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Bin Laden Is Dead, but Al Qaeda Is Alive

6:04 PM, Sep 20, 2012 • By THOMAS JOSCELYN
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A central tenet of President Obama’s foreign policy platform is that al Qaeda is “on the path to defeat.” The death of Osama bin Laden, drone strikes in northern Pakistan and elsewhere, the Arab Spring, and Obama’s more conciliatory approach to the Muslim world have all supposedly come together to sound the death knell for al Qaeda.

Osama BinLaden

But what if none of that is actually true and al Qaeda is, in reality, a more durable foe than the administration wants us to believe?

The numbers don’t lie. Al Qaeda, its affiliates, and its allies still kill and wound thousands of people worldwide each year—on a scale that is on par with, if not greater than, years past. But even this only tells part of the story. Al Qaeda’s ideology remains potent. And the organization itself is becoming stronger in some countries, not weaker.

In the wake of this year’s September 11 attack in Benghazi, consider Libya. A report (“Al Qaeda in Libya: A Profile”) released in August that was prepared by the research division of the Library of Congress (LOC) under an agreement with the Defense Department’s Combating Terrorism Technical Support Office outlines al Qaeda’s strategy for building up its network in post-Qaddafi Libya.

While some administration officials and outside analysts argue that al Qaeda’s senior leadership in Pakistan (AQSL) has been entirely marginalized, the authors of “Al Qaeda in Libya” find otherwise. AQSL “issued strategic guidance to followers in Libya and elsewhere to take advantage of the Libyan rebellion,” the report reads. 

AQSL ordered its followers to “gather weapons,” “establish training camps,” “build a network in secret,” “establish an Islamic state,” and “institute sharia” law. This plan is being executed.

“AQSL in Pakistan dispatched trusted senior operatives as emissaries and leaders who could supervise building a network,” the report notes. They have been successful in establishing “a core network in Libya,” but they still hide their efforts and refrain from brandishing the al Qaeda name. The report finds that al Qaeda “will likely continue to mask its presence under the umbrella of the Libyan Salafist movement, with which it shares a radical ideology and a general intent to implement sharia in Libya and elsewhere.”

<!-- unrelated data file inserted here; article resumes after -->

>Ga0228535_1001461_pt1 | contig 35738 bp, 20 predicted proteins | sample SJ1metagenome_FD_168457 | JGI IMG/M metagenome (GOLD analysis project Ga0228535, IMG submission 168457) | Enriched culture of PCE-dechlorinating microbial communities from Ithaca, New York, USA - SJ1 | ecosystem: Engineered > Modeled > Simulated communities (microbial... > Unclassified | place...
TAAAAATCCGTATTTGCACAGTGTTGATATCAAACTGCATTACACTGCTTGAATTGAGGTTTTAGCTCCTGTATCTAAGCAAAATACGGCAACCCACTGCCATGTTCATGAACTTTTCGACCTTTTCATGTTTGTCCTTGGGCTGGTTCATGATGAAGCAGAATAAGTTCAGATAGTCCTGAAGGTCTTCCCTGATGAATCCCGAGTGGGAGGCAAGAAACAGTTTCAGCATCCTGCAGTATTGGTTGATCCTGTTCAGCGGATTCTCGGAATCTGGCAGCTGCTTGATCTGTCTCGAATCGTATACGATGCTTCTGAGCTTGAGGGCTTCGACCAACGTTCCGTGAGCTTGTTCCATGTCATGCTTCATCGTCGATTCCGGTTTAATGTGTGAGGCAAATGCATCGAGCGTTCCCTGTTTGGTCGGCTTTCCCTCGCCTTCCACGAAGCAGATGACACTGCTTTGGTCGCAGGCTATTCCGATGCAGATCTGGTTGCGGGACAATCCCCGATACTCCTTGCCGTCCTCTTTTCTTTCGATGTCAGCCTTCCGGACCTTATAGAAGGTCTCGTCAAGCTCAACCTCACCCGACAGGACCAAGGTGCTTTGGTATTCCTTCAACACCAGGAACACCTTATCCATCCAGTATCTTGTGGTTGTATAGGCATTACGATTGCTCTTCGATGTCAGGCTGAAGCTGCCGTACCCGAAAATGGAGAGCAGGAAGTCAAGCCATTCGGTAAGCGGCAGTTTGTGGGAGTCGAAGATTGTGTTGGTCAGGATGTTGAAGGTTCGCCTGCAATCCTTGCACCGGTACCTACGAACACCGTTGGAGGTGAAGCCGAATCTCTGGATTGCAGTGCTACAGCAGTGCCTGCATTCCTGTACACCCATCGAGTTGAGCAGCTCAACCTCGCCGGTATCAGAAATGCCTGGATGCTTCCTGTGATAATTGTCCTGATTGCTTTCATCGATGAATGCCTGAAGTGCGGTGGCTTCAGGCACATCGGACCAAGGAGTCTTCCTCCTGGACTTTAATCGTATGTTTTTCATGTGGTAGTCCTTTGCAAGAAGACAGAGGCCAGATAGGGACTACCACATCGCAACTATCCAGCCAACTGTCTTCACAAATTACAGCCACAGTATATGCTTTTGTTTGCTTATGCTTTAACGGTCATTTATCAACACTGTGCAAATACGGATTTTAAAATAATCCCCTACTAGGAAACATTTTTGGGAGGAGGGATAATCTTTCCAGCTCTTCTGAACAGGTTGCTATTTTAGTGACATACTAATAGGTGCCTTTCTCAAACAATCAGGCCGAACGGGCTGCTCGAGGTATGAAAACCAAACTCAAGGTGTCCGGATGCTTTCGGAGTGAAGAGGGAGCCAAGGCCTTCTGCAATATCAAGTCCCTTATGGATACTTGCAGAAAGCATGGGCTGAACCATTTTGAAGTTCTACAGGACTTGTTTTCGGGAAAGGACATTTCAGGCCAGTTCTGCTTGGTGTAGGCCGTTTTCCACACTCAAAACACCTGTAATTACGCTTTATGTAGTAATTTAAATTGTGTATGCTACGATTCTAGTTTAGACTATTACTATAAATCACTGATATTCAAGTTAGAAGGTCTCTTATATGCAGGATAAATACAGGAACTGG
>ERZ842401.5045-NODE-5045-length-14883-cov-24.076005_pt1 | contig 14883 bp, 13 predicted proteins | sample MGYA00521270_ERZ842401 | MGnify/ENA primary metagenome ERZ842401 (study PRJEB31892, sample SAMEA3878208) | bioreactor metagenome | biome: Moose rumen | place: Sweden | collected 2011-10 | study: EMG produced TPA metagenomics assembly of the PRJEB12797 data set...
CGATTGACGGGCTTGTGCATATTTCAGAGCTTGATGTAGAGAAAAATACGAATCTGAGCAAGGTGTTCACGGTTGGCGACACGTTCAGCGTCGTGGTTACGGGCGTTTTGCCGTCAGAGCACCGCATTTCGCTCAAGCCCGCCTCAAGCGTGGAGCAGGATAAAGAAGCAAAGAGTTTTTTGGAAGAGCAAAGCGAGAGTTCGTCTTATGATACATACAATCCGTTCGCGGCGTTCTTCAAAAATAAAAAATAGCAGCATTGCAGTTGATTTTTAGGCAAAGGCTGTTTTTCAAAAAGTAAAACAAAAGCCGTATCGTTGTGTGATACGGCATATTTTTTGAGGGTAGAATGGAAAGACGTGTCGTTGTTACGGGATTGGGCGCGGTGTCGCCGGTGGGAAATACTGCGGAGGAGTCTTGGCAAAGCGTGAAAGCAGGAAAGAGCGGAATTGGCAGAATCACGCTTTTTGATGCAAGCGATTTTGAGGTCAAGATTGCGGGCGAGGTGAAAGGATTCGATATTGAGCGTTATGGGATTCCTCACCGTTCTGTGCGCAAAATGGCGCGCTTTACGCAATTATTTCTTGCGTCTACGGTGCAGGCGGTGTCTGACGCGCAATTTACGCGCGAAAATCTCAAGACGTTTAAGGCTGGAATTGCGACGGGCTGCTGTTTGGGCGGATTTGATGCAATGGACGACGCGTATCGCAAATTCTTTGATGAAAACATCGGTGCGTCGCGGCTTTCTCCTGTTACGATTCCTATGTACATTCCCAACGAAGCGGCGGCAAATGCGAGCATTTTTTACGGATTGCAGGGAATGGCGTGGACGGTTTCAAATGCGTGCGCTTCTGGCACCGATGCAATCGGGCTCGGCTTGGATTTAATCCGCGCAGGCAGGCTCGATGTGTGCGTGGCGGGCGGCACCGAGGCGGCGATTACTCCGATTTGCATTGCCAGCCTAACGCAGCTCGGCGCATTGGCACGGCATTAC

The al Qaeda operatives do this, the report’s authors contend, to avoid more international scrutiny. And even before the events of this past September 11 their plan was working. Al Qaeda is still moving forward.

“The al Qaeda clandestine network is currently in an expansion phase,” the report reads, “running training camps and media campaigns on social-media platforms, such as Facebook and YouTube.” Things are going so well for al Qaeda inside Libya that it is in the final phase of creating a fully operational network.

A stunning graphic prepared by the U.S. military for the report, included below, tells the story. The bracketed triangles on the red arrow show that al Qaeda has already completed much of the groundwork necessary for its long-term survival in Libya.

After the consulate attack in Benghazi, press reports quickly fingered the Ansar al Sharia brigade as one of the prime suspects. One of Ansar al Sharia’s leaders is Sufyan ben Qumu, who is suspected of playing a direct role in the terrorist attack on the consulate.

Ansar al Sharia is not just the name of a brigade; it is the overall brand name being used by al Qaeda to grow its presence inside Libya and elsewhere. In June, Ansar al Sharia held a demonstration at Liberation Square in Benghazi. 15 militias showed up for the demonstration, which was held to support the implementation of sharia law. Some of the militias appear to be under direct al Qaeda control, while others share at least some of al Qaeda’s goals.

The report goes on to detail how al Qaeda is infiltrating and coopting Libya’s militias, which are heavily armed. The weak Libyan government has made little progress in disarming them. Al Qaeda-linked brigades have acquired self-propelled antiaircraft guns, mobile rocket launchers, and other heavy armaments. The al Qaeda-linked militias control security in various parts of the country.

And al Qaeda’s network inside Libya is hooking up with other al Qaeda branches, too. “Al-Qaeda affiliates such as [Al Qaeda in the Islamic Maghreb] are also benefiting from the situation in Libya,” the report reads. “AQIM will likely join hands with the al Qaeda clandestine network in Libya to secure a supply of arms for its areas of operations in northern Mali and Algeria.”

Al Qaeda is growing inside Libya, not dying. Of course, there are many other factions inside Libya. The rebellion against Qaddafi’s regime was not an al Qaeda-only affair. But some, including inside the Obama administration, have naively assumed that the Arab Spring has already doomed al Qaeda and its ideology.

The opening sentences of the report warn otherwise.

“Al Qaeda has tried to exploit the ‘Arab Awakening’ in North Africa for its own purposes during the past year,” the report’s authors argue. AQSL is pursuing a “strategy of reinforcing its presence in North Africa and the Middle East, taking advantage of the ‘Arab Awakening’ that has disrupted existing counterterrorism capabilities.”

“Leading from behind” in Libya and elsewhere will not stop al Qaeda’s widely-ignored expansion.

Thomas Joscelyn is a senior fellow at the Foundation for Defense of Democracies.

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